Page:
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Dr. Fernando Casal Bértoa
A specter is haunting Europe, the
specter of polarization. In the last decade vote for
anti-political-establishment parties, being them populist, radical and/or
extreme has exponentially increased. And with it the distance between political
parties and the irreconcilable differences (either ideological, personalistic
or both) among voters.
The ‘hybrid war’ waged by Russia against Ukraine since 2014, which was preceded by the short-lived Russia-Georgia War in 2008, has exposed the wider conflict between the respective goals and ambitions of the EU and Russia in their shared neighbourhood. The Kremlin’s belligerence towards Ukraine brought to the fore limitations of the EU’s traditional foreign policy approach – characterized by an emphasis on shared values, international law and norms, and a technocratic approach to reform, and forced EU governments to address the unintended geostrategic implications of the Eastern Partnership program covering Ukraine, Belarus, Moldova, Georgia, Armenia and Azerbaijan.(more…)...
Open Government Partnership (OGP) through the citizens’ lens – Why do we need OGP more than we think?
According to the 2018 Freedom House report, Georgia remains classified as a hybrid regime with an aggregated score of 64 out of 100. Despite improvements in recent years, the country has faced setbacks in democratic development in terms of informal governance; the impact of oligarchic actors in the policy-making process; government interference with judicial independence, etc. Political corruption also remains a problem: the lack of measures to address high-level corruption resulted in a slight decline of public confidence in anticorruption institutions in 2017. (more…)...
For the past several years, Georgia has been a ‘model student’ of EU integration. The country’s firm pro-European stance contributed to the signing of the Association Agreement (AA) with the EU in 2014. However, Georgia’s European aspirations are not always adequately reflected within the EU. This has created a gap between EU member states’ perceptions about Georgia’s EU integration and the domestic discourse in Georgia. In an effort to bridge this gap, this policy memo identifies the preferences and perceptions in Austria that determine its position towards Eastern Partnership (EaP) countries. It raises the question whether Austria should be seen as an advocate or a sceptic of Georgia’s EU membership aspirations. (more…)...
Georgia’s European perspectives within the context of current debates on the EU’s future: A Franco-German view
Dr. Barbara Kunz
As of 2018, the EU’s internal debate has largely emerged from the gloomy state that had overshadowed it recent years: Brussels is again looking forward rather than focusing on crisis management. After the depression caused by the Eurozone crisis, the Brexit referendum and Donald Trump’s election as president of the United States, much of the current debate focuses on taking European integration further in a number of fields: migration and border protection, as well as Eurozone reform and defense. The same applies to Franco-German relations. Paris and Berlin, the traditional (though not always functioning) “motor” of European integration, have formulated ambitious cooperation objectives, both in terms of bilateral relations and within the broader European context. (more…)...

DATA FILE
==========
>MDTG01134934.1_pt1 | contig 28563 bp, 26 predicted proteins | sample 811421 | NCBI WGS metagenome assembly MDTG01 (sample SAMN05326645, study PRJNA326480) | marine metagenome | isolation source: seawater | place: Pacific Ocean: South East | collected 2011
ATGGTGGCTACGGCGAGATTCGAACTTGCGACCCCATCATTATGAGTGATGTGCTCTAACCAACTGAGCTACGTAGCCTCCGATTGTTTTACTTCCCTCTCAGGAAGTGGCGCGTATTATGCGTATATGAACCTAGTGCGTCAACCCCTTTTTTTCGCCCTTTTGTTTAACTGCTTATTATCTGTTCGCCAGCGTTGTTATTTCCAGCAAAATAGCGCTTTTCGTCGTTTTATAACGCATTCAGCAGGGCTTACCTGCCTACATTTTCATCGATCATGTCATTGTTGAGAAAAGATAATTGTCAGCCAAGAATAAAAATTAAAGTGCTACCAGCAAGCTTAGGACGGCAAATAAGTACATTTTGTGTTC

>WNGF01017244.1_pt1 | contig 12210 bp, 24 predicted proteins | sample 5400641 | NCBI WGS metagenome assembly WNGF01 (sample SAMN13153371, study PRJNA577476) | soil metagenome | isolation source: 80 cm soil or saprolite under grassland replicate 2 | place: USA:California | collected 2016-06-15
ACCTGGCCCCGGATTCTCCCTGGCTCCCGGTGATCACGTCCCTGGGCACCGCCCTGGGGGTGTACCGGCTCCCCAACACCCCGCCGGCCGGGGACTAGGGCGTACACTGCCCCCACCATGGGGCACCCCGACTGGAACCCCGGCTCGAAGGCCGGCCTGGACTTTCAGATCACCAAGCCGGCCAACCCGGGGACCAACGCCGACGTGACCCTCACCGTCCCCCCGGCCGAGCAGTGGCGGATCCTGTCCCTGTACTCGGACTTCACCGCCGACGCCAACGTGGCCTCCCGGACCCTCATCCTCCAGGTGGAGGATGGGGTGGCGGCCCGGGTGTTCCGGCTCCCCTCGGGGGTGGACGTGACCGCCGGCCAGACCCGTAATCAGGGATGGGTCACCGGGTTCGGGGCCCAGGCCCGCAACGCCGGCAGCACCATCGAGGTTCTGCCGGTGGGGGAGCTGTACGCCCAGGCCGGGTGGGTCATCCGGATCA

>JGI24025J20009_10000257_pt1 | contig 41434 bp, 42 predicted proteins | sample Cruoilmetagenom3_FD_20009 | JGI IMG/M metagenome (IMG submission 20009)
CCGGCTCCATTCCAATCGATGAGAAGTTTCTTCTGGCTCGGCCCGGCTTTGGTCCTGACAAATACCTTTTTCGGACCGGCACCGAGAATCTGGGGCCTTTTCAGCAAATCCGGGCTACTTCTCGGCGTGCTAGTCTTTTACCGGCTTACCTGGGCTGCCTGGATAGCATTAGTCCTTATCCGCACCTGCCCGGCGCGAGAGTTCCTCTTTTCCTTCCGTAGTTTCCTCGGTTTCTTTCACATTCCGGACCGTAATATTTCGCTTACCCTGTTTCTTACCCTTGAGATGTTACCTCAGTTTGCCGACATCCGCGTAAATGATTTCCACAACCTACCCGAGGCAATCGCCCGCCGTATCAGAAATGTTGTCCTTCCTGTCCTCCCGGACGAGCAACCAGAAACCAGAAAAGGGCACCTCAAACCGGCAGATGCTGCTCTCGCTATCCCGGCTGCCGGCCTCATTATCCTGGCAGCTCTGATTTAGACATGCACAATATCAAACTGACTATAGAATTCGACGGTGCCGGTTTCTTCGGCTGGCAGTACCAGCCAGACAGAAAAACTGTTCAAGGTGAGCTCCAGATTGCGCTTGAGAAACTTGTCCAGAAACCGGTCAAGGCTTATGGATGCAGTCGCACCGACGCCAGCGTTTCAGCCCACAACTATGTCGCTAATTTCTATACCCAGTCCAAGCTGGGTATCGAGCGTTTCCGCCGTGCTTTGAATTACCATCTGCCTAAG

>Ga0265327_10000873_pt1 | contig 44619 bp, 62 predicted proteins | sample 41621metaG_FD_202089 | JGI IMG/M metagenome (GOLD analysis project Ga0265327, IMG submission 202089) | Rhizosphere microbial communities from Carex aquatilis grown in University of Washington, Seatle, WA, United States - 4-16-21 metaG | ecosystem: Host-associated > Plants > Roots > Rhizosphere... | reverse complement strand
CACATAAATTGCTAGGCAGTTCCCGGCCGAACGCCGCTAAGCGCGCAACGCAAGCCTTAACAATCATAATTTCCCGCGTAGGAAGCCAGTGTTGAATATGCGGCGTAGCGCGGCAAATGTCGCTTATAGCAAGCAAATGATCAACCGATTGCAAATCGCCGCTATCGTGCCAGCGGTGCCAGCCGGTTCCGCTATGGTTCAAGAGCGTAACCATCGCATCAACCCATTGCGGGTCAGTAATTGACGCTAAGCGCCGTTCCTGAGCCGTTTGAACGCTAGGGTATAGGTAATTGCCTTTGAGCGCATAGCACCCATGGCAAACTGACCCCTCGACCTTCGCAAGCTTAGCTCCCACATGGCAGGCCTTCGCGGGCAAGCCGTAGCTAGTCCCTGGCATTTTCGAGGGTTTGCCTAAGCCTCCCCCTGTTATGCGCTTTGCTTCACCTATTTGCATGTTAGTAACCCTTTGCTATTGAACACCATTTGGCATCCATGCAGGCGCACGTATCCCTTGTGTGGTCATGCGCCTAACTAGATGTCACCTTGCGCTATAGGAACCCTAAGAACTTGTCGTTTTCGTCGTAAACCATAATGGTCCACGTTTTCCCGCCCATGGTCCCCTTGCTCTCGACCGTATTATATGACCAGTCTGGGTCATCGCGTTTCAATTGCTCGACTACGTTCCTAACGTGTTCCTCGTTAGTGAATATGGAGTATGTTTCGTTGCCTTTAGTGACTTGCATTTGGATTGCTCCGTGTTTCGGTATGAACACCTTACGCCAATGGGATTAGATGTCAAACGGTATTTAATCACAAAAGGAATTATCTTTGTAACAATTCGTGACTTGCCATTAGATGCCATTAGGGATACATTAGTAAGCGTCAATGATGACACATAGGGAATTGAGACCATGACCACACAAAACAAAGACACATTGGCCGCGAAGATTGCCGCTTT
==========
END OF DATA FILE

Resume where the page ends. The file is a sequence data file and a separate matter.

Dr. Tracey German
As a small state in an unstable neighbourhood, Georgia faces significant external challenges to its ongoing democratisation and Europeanisation projects. The environment in its immediate neighbourhood has become increasingly unfavourable with a rise in illiberalism across the wider Caucasus, reflecting broader global trends. In recent months both the President of Azerbaijan, Ilham Aliyev, and his Russian counterpart, Vladimir Putin, have won their fourth terms of office, whilst in Turkey, President Recep Tayyip Erdogan continues to consolidate his already strong grip on power. Armenia has provided a small ray of democratic hope after Serzh Sargsyan was forced to resign as the newly installed prime minister in Armenia (after two consecutive terms as president), following the #RejectSerzh movement and widespread popular protests.
The recent Eastern Partnership (EaP) summit in Brussels highlighted once again the gap between the expectations of the Eastern partners and the European Union. The advanced Eastern partner countries aspire for nothing less than full EU membership – something which the European Council is not ready to offer. Yet, the exclusive focus on the rather distant membership perspective has overshadowed more acute problems: for many, the EaP format itself is considered inherently ineffective undermining of the EU’s soft power in Eastern partner countries. (more…)...
Over the years, Italy’s foreign policy towards post-Soviet countries has developed in the framework of bilateral relations and in the context of the Eastern Partnership (EaP). Italy welcomed the launch of the EaP in 2009, and since then has supported almost all EU initiatives under the project, including visa liberalization for Georgia, Moldova and Ukraine. Moreover, official Rome favored launching the European Union Monitoring Mission (EUMM) in Georgia following the Georgian-Russian war of 2008.
Italy’s economic and diplomatic presence in the European Union’s Eastern neighborhood has increased since the 2000s. The expansion of trade and diplomatic contacts with Eastern Partnership (EaP) countries has complemented Italy’s long-standing relationship with Moscow, which continues to be important despite the current political crisis and economic sanctions imposed between Russia and the EU. (more…)...